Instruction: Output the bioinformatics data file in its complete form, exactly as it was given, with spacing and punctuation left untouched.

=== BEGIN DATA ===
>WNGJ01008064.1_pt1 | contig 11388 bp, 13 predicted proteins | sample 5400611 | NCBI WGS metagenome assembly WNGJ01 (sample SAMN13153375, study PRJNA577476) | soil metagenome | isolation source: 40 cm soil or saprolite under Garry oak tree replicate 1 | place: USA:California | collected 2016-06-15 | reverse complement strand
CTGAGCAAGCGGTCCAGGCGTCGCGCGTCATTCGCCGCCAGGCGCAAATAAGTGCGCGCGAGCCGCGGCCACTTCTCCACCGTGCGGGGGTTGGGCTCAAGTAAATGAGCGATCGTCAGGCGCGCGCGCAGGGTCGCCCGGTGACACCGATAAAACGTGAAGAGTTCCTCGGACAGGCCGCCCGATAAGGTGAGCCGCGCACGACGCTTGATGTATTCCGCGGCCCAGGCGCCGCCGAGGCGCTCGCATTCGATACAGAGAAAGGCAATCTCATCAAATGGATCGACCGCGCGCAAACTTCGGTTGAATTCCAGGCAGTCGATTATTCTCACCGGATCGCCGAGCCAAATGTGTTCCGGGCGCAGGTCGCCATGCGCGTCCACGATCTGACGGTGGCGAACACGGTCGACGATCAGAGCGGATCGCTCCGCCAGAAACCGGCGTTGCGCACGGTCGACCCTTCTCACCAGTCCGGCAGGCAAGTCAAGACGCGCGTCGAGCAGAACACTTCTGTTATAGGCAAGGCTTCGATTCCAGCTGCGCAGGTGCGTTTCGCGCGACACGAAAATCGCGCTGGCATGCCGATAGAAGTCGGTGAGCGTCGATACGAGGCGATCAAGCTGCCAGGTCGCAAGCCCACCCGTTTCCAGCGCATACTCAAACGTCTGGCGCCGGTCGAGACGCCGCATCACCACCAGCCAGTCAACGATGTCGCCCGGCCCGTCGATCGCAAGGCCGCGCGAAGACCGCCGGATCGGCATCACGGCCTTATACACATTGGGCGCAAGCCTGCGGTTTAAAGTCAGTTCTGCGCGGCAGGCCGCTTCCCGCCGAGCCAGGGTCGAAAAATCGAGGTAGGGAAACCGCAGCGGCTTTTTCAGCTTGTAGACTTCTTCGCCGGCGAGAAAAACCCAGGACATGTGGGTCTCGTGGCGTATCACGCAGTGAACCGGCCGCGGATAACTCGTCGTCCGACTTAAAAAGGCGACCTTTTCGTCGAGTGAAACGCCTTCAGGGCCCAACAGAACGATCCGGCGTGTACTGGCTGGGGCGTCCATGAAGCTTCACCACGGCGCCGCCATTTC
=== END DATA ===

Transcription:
>WNGJ01008064.1_pt1 | contig 11388 bp, 13 predicted proteins | sample 5400611 | NCBI WGS metagenome assembly WNGJ01 (sample SAMN13153375, study PRJNA577476) | soil metagenome | isolation source: 40 cm soil or saprolite under Garry oak tree replicate 1 | place: USA:California | collected 2016-06-15 | reverse complement strand
CTGAGCAAGCGGTCCAGGCGTCGCGCGTCATTCGCCGCCAGGCGCAAATAAGTGCGCGCGAGCCGCGGCCACTTCTCCACCGTGCGGGGGTTGGGCTCAAGTAAATGAGCGATCGTCAGGCGCGCGCGCAGGGTCGCCCGGTGACACCGATAAAACGTGAAGAGTTCCTCGGACAGGCCGCCCGATAAGGTGAGCCGCGCACGACGCTTGATGTATTCCGCGGCCCAGGCGCCGCCGAGGCGCTCGCATTCGATACAGAGAAAGGCAATCTCATCAAATGGATCGACCGCGCGCAAACTTCGGTTGAATTCCAGGCAGTCGATTATTCTCACCGGATCGCCGAGCCAAATGTGTTCCGGGCGCAGGTCGCCATGCGCGTCCACGATCTGACGGTGGCGAACACGGTCGACGATCAGAGCGGATCGCTCCGCCAGAAACCGGCGTTGCGCACGGTCGACCCTTCTCACCAGTCCGGCAGGCAAGTCAAGACGCGCGTCGAGCAGAACACTTCTGTTATAGGCAAGGCTTCGATTCCAGCTGCGCAGGTGCGTTTCGCGCGACACGAAAATCGCGCTGGCATGCCGATAGAAGTCGGTGAGCGTCGATACGAGGCGATCAAGCTGCCAGGTCGCAAGCCCACCCGTTTCCAGCGCATACTCAAACGTCTGGCGCCGGTCGAGACGCCGCATCACCACCAGCCAGTCAACGATGTCGCCCGGCCCGTCGATCGCAAGGCCGCGCGAAGACCGCCGGATCGGCATCACGGCCTTATACACATTGGGCGCAAGCCTGCGGTTTAAAGTCAGTTCTGCGCGGCAGGCCGCTTCCCGCCGAGCCAGGGTCGAAAAATCGAGGTAGGGAAACCGCAGCGGCTTTTTCAGCTTGTAGACTTCTTCGCCGGCGAGAAAAACCCAGGACATGTGGGTCTCGTGGCGTATCACGCAGTGAACCGGCCGCGGATAACTCGTCGTCCGACTTAAAAAGGCGACCTTTTCGTCGAGTGAAACGCCTTCAGGGCCCAACAGAACGATCCGGCGTGTACTGGCTGGGGCGTCCATGAAGCTTCACCACGGCGCCGCCATTTC